The first step was to assess what was available locally, using a specially developed sustainability management and resource training diagnostic tool. It identifies where the skills gaps are, before developing a strategy to deliver the facilities using as much local labour and industry as possible. Elevating the skills base was essential, so knowledge transfer underpins the approach and involves on-the-job training and improving the skills of local contractors. The approach for the project in the Middle East also benefited from specifying which excavation techniques and construction plant to use in different ground conditions.
Enhancing the capabilities of firms created local jobs and a new skills base for future projects. Local companies were encouraged to embed new skills as widely as possible across their business, rather than having them rest in the hands of the few who initially learn them.
Involvement in drilling and field testing by local companies in the project in central Asia was 50% higher compared with early phases of the development. This resulted in 20,000 additional hours of work by local teams, and local contractors’ share of laboratory testing increased by 65%.
The 17 UN sustainability goals (SDGs) were adopted in 2015 and are a universal call to action over 15 years to end poverty, protect the planet and ensure that people enjoy peace and prosperity. The approach adopted helps to achieve some of the objectives.
Goal 12 is focused on ensuring sustainable consumption and production patterns, and its associated 2030 targets include: the sustainable management and efficient use of natural resources; and a substantial reduction in waste generation through prevention, reduction, recycling and reuse.
Upskilling the local workforce also supports goal 8, which centres on delivering inclusive and sustainable economic growth, employment and decent work, as well as goal 4 and promotion of lifelong learning. The education goal calls for a substantial increase by 2030 in the number of youths and adults who have relevant skills, including technical and vocational skills. The local firms building the processing and exploration infrastructure were encouraged to embed new skills in these regions, where unemployment among the adult population is often high and frequently even higher among those aged 15 to 24.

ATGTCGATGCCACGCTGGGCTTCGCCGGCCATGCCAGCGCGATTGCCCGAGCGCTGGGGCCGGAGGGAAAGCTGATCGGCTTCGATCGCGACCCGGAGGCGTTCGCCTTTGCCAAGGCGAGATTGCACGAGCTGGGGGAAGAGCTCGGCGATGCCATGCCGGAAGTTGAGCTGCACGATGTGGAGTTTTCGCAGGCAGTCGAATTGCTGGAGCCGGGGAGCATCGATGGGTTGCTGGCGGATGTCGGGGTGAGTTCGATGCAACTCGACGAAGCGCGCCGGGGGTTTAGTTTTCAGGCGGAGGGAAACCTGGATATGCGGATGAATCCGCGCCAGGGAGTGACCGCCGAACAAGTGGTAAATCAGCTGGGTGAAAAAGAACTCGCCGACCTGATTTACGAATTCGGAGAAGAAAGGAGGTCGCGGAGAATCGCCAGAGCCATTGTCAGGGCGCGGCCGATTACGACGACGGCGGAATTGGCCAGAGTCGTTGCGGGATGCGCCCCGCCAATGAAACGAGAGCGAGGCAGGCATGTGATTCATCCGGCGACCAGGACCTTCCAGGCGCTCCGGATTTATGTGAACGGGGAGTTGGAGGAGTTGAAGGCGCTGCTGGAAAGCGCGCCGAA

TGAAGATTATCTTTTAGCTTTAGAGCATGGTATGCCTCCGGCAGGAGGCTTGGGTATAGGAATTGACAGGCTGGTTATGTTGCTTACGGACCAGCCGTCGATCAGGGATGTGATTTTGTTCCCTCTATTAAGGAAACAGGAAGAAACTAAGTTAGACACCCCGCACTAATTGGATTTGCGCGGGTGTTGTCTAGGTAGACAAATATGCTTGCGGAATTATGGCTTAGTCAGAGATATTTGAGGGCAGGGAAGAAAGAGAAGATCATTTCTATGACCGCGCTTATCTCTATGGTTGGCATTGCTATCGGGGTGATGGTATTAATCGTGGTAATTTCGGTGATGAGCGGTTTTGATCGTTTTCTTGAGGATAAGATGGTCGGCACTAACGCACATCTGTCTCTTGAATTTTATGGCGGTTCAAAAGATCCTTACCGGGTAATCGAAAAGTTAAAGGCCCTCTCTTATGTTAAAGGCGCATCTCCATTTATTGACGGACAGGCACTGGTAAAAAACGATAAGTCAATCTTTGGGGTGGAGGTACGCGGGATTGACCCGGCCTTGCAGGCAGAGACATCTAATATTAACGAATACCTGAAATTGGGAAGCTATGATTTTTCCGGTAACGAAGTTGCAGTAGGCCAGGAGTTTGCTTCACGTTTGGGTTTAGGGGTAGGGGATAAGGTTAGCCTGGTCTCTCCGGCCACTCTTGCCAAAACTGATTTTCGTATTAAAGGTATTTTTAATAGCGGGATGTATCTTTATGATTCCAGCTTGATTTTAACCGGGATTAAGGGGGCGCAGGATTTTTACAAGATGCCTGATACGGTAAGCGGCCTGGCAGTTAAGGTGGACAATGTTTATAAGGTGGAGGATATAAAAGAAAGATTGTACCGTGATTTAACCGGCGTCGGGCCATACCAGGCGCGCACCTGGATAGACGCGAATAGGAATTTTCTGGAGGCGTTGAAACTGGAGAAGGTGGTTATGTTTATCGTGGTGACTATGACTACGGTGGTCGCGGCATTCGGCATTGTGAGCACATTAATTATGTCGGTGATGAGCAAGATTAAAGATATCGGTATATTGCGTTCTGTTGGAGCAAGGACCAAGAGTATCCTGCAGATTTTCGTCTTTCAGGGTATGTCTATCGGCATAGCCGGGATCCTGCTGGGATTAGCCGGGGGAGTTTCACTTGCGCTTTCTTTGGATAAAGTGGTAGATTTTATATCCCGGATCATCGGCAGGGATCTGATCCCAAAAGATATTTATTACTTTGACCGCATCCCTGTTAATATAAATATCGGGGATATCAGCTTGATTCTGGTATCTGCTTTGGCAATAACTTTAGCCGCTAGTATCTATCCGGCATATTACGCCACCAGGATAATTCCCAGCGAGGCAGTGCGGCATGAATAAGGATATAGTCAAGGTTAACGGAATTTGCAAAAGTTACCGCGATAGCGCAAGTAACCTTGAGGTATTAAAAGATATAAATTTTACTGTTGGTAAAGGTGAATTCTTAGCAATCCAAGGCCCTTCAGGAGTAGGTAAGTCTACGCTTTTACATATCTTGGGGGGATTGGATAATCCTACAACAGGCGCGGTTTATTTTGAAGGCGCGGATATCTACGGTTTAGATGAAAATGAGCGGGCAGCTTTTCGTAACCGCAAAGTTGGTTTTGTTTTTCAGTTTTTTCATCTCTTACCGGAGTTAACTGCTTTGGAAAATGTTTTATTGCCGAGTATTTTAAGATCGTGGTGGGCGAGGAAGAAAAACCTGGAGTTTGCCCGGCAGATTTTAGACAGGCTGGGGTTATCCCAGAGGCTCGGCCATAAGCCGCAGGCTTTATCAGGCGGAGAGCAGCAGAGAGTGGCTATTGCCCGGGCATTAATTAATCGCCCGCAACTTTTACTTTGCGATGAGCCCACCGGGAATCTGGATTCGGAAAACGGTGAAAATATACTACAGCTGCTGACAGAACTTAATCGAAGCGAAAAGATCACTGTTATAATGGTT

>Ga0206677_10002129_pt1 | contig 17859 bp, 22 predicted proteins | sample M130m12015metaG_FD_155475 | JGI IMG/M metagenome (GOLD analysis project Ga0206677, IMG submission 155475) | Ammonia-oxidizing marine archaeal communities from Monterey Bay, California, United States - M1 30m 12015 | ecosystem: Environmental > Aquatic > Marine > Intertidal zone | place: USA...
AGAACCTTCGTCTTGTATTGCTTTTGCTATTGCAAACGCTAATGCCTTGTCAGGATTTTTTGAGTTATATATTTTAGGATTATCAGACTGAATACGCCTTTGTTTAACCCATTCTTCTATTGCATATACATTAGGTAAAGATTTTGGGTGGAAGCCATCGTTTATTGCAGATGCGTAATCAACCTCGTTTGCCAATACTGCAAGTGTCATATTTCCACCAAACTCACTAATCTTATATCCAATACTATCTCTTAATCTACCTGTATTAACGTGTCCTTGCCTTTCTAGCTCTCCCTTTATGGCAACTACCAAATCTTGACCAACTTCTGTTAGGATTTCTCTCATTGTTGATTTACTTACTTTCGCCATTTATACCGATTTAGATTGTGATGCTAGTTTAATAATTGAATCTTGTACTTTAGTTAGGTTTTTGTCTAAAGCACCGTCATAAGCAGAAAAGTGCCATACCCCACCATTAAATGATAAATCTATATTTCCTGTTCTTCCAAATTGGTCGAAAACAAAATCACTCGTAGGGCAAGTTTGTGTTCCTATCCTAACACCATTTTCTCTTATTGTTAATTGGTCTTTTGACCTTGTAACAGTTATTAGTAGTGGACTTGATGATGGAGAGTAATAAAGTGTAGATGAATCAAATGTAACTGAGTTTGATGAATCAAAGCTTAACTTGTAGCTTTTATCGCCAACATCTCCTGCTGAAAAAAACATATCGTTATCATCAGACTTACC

In East Africa, a water abstraction scheme from Lake Albert for a new oil and gas processing facility 8km away raised environmental and socio-economic concerns. The original proposal involved building a pipeline that passed through densely vegetated ravines and down a cliff over 50m high before entering the lake via a jetty. The jetty would have restricted boat movements, severely hampering fishing activities that provided a livelihood for local communities. The pipeline would also have left an unsightly scar down the cliff face and harmed biodiversity.
After studying landform and geohazards, an alternative route was identified. Blending the pipeline into the surrounding natural environment and removing the need for a jetty mitigated any adverse socio-economic impacts on local communities, prevented scarring of the landscape, and resulted in significant cost savings.
In North Africa, the framework was used to develop generic designs for oil and gas exploration platforms that replaced traditional reinforced concrete. The innovative design combined rockfill from project sites, high-density polyethylene liners and prefabricated steel cellars. This saved time and money and will significantly improve the ease of decommissioning the plants.
The adoption of more sustainable solutions for constructing energy infrastructure in developing and remote regions may seem common sense, but it has often been hard fought. The nature of the oil and gas industry means such solutions are still seen as an exception rather than the rule.
If the UN SDGs stand any chance of being realised by 2030, such approaches need to become the norm, being adopted widely by other sectors such as mining and hydropower and embedded in the procurement process.
Changiz Roohnavaz is a geotechnical adviser and project director at global consultancy Mott MacDonald